Media Money with Julia Boorstin

What Wall Street Wants From Mark Zuckerberg


Mark Zuckerberg is making his first public appearance since Facebook's initial public offering at TechCrunch: Disrupt SF 2012, a conference for developers, entrepreneurs, and venture caplitalist investors in San Francisco.

Mark Zuckerberg
David Paul Morris | Bloomberg | Getty Images

With Facebook's stock down by half since its disastrous IPOin May, why is he speaking to the tech community instead of investors? (Read More: .)

For precisely that reason — this tech-heavy audience will be interested in Zuckerberg's focus on product rather than profits.  We polled a number of top analysts about what they wanted to hear from Zuckerberg and there was certainly consensus: they want to hear him say he cares about the company's stock. (Read More: Zuckerberg to Come Out of 'Shell' at TechCrunch)

"At what point does Zuckerberg need to start becoming more focused on Facebook's stock price, given its impact on employee morale," Citigroup Mark Mahaney asks.

Zuckerberg On the Hot Seat Today

Mahaney points out that there's an "inherent conflict" between making money off its rapidly growing mobile usage, and maintaining user engagement — he'd like to hear Zuckerberg reconcile those two demands.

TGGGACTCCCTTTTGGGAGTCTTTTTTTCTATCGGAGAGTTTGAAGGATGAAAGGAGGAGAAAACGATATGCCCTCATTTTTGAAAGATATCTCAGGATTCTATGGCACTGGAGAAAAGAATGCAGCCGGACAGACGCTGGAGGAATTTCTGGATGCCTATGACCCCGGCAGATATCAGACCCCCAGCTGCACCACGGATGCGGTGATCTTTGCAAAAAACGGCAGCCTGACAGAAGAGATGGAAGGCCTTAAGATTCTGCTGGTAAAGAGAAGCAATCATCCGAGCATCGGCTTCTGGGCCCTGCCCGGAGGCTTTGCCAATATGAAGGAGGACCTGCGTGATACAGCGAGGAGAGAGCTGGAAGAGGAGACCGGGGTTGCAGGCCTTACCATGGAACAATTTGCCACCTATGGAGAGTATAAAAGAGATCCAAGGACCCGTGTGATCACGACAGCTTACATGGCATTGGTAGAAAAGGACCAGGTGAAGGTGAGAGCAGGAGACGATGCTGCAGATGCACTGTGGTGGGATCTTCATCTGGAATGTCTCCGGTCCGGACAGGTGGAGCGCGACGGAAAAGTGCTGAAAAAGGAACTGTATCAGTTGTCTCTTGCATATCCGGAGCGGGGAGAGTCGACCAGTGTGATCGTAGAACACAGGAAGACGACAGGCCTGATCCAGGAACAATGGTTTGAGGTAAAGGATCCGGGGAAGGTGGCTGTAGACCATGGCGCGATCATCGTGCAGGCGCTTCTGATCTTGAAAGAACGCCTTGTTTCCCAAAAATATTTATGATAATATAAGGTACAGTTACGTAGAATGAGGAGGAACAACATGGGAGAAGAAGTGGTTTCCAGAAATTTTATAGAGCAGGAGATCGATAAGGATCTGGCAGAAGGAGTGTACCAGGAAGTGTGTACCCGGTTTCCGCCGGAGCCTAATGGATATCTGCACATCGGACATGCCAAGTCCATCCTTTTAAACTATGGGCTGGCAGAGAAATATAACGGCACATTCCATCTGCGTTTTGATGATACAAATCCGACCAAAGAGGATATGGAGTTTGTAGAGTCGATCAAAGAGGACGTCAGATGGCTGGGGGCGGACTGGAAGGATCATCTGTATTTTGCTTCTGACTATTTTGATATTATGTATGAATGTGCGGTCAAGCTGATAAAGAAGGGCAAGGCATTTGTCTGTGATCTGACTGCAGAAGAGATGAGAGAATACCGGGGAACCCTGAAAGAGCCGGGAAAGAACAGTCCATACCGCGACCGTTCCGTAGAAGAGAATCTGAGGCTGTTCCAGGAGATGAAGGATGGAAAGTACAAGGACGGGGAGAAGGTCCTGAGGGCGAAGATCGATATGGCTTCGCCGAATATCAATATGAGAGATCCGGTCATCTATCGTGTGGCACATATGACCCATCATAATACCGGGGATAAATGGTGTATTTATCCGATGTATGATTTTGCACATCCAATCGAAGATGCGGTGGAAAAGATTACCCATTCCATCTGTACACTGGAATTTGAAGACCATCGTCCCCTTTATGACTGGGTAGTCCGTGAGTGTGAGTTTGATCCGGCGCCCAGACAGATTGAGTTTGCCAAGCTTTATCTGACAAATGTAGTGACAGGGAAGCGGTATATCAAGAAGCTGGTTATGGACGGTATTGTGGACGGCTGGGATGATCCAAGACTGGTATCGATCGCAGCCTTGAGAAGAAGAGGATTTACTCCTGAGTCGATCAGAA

Stern Agee analyst says, "Above all, I would like to hear that Mark and his team do care about the stock and the investors involved in the stock."

"The perception on Wall Street is that revenue and profit growth take a back seat to user experience, and he has to reaffirm a commitment to balancing the two," says Wedbush Securities Michael Pachter.

And of course Facebook's mobile strategy remains in the spotlight — with mobile usage out pacing revenue growth, it's the company's biggest risk and opportunity.

"We want to understand why they believe the current sponsored stories approach to mobile advertising makes sense for consumers. I realize brands love it," BTIG analyst Rich Greenfield says. "But is it really a good user experience?"

COO Sheryl Sandberg oversees advertising, not Zuckerberg, so we're unlikely to hear many details about ads, but this is definitely a hot topic for Wall Street.

Oppenheimer & Co analyst Jason Helfstein is looking for data about Facebook's progress with large multinational advertisers. We're more likely to hear news about changes to the product, or the developer platform. (Read More: Facebook vs. Twitter, Who Has Edge in Mobile Ad Wars.)

No matter what Zuckerberg says, Wall Street will be listening closely, and it's likely to move Facebook's stock.

-By CNBC's Julia Boorstin

Questions?  Comments?